Biodiversity loss is making us sick

April 24th, 2008 - 12:26 am ICT by admin  

By Joydeep Gupta
Singapore, April 23 (IANS) All ulcer patients lost a promising treatment when a frog went extinct. Understanding how bears hibernate can save thousands of people from death by kidney failure, but bears are in danger of extinction. The world is losing biodiversity at its peril, says UN Under Secretary General and UN Environment Programme Executive Director Achim Steiner.

Providing glimpses to the media from a forthcoming book on the health effects of biodiversity loss at the B4E (Business for the Environment) summit here Wednesday, Steiner said: “It’s a tragedy that the world isn’t understanding the value of biodiversity”.

He illustrated the effect of biodiversity loss on medicine development through the example of the southern gastric brooding frog of Australia. The frogs raised their young in their stomachs, the organ which is so acidic in all other animals, including humans, that any foetus would soon be digested.

Scientists were just finding out that the baby frogs produced some unique combination of substances to save themselves in their parent’s stomachs when both species of the gastric brooding frog went extinct.

That combination could have helped treat millions who suffer from ulcers, Steiner pointed out. The figure of patients is 25 million in the US alone.

The book, “Sustaining Life”, will be launched in May at the Convention on Biological Diversity summit in Germany. Its key authors are Eric Chivian and Aaron Bernstein from the Centre for Health and the Global Environment in Harvard Medical School.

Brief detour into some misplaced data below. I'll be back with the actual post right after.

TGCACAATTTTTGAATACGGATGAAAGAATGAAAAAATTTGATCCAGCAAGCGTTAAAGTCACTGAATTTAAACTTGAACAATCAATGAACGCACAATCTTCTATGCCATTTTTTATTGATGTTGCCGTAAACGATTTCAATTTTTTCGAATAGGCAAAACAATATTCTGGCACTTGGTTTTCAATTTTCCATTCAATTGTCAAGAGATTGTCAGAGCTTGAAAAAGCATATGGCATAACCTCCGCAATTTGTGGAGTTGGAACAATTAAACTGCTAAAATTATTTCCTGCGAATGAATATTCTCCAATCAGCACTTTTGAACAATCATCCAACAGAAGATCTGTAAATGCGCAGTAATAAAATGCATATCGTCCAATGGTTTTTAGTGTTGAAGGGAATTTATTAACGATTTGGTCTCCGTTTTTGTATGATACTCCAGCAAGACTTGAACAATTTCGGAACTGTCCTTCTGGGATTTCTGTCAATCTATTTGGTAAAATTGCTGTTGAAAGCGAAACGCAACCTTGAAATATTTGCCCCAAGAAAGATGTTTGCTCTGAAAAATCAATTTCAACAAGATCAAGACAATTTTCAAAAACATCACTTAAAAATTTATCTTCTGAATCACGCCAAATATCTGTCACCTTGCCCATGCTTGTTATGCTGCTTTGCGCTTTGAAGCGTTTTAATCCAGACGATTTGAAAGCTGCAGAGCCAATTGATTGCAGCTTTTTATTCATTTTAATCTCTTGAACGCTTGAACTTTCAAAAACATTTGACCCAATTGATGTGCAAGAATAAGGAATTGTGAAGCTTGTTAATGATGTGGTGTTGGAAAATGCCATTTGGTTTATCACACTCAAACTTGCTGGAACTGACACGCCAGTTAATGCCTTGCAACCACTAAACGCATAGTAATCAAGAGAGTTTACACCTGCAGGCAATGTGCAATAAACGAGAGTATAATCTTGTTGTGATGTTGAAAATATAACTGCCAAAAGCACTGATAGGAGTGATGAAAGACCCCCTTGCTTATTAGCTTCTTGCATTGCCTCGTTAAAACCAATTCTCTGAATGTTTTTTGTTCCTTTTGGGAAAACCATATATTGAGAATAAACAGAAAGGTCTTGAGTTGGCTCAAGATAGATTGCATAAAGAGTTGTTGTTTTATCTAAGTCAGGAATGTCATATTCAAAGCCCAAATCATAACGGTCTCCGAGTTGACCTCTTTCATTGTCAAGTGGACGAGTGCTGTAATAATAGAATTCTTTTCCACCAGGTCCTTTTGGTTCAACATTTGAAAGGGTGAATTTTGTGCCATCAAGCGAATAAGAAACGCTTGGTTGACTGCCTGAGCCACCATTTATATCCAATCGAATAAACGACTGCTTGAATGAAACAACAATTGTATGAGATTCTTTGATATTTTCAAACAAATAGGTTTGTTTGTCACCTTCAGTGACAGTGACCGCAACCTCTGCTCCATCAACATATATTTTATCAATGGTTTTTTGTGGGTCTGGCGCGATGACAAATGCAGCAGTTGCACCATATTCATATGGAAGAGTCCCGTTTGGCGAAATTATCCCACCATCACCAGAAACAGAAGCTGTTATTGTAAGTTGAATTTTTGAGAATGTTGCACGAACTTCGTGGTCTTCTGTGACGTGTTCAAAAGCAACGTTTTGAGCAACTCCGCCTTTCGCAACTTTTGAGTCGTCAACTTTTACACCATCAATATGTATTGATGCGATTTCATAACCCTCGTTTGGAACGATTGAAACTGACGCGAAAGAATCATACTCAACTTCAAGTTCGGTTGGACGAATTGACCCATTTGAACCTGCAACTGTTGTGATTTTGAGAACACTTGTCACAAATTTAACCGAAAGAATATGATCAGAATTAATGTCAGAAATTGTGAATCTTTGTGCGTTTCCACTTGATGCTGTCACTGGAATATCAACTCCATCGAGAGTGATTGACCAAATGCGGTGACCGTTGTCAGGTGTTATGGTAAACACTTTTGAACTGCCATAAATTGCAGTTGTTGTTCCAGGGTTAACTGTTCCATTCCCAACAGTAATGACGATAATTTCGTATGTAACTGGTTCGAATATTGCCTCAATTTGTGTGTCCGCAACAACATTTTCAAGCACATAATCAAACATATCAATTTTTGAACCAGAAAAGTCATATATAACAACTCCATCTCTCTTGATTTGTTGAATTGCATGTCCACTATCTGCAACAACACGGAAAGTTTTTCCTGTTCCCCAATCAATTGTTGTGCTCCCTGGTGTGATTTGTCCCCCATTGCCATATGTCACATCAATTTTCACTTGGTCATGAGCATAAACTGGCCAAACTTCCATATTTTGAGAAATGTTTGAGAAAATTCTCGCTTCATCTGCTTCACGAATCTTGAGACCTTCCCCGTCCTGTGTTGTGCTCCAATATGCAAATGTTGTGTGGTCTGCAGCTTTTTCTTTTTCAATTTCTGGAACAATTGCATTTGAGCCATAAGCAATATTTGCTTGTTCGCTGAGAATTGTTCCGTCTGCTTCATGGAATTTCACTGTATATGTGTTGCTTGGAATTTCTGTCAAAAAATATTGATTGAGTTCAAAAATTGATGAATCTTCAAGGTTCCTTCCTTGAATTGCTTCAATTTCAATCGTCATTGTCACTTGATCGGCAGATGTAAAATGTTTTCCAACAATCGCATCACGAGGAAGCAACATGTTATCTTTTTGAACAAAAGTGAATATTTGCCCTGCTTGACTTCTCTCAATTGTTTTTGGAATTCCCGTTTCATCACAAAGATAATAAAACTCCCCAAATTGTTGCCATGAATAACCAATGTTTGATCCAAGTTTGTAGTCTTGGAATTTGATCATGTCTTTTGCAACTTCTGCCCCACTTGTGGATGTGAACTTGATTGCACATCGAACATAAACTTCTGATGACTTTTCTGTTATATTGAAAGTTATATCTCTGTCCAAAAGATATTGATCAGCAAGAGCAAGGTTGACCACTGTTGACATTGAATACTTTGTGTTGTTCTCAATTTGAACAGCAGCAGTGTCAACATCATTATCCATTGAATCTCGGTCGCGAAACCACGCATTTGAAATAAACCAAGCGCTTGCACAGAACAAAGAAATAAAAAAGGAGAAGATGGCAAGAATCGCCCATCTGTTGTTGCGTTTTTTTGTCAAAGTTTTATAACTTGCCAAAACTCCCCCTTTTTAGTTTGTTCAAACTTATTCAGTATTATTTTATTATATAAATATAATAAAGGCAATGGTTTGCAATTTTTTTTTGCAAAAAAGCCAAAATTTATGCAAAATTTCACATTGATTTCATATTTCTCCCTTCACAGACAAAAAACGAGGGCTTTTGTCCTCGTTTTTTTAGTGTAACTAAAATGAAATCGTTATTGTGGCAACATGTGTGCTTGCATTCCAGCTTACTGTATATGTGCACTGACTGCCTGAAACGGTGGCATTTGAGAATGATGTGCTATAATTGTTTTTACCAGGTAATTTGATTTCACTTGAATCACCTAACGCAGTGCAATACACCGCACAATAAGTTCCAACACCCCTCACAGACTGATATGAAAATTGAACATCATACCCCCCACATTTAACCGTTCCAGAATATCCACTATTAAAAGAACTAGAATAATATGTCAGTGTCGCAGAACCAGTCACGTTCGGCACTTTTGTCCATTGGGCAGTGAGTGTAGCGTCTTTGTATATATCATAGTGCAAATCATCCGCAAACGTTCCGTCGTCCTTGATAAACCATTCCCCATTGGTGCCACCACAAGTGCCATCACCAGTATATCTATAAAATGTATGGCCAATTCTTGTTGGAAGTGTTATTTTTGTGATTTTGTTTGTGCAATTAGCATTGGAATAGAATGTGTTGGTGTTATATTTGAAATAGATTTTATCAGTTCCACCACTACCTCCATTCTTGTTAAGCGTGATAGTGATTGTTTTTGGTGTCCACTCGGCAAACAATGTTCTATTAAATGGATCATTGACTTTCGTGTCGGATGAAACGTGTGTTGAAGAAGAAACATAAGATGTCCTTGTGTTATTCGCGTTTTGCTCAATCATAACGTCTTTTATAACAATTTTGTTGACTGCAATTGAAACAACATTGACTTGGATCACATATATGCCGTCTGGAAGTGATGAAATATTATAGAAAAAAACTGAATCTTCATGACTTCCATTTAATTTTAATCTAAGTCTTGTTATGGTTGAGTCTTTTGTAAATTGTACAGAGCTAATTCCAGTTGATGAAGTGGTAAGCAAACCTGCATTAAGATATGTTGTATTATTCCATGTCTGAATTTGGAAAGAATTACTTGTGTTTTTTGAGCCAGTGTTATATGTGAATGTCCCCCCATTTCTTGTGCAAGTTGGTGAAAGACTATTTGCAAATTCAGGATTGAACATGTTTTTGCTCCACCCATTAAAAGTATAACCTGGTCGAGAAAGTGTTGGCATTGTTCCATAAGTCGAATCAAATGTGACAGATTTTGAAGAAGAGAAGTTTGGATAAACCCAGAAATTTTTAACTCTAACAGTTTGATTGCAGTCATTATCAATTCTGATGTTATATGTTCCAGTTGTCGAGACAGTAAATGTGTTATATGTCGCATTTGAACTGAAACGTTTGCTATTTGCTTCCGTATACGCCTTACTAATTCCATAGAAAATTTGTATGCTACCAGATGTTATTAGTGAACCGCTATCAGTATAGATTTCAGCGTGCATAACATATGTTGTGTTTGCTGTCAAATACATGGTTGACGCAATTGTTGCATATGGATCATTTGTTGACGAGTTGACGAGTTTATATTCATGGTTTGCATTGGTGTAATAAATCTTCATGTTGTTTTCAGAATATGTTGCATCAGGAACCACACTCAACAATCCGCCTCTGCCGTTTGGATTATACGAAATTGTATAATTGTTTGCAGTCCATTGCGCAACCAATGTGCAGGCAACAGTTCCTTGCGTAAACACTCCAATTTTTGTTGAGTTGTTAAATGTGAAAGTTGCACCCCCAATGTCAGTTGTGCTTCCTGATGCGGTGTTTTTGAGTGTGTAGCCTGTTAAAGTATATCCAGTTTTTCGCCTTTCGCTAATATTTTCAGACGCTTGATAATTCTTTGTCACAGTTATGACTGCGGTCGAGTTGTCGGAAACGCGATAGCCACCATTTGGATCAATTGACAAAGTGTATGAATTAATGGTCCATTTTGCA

The authors list the various medicines that can be developed from plants and animals to make their plea to conserve biodiversity.

When bears hibernate, they store their own waste within themselves for months. Humans cannot do that for more than a few hours. If scientists can find out how the bears do it, thousands suffering from kidney failure could be treated.

If humans lie in bed for five months, they lose most of their bone mass. But bears actually gain it during hibernation. Knowing how they do that can help thousands more - those who are bedridden and those who suffer from osteoporosis.

But, Steiner pointed out, nine species of bear are in danger - including the polar bear, the giant panda and the Asiatic black bear. The problem is worsened because bears are killed for their body parts in traditional medicinal systems of China, Japan and Thailand, and there is a thriving black market.

“The current rate of species loss is unprecedented,” Steiner said. “It’s 1-2,000 times the natural rate. Climate change is accelerating this process further by changing whole ecosystems.”

“Our entire economies are based on our current ecosystems. If they change, everything changes. The IUCN (International Union for Conservation of Nature) had over 16,000 species on its Red List of endangered species last year,” Steiner said,

Steiner called upon over 190 countries gathering for the biodiversity summit next month to give more impetus to conservation.

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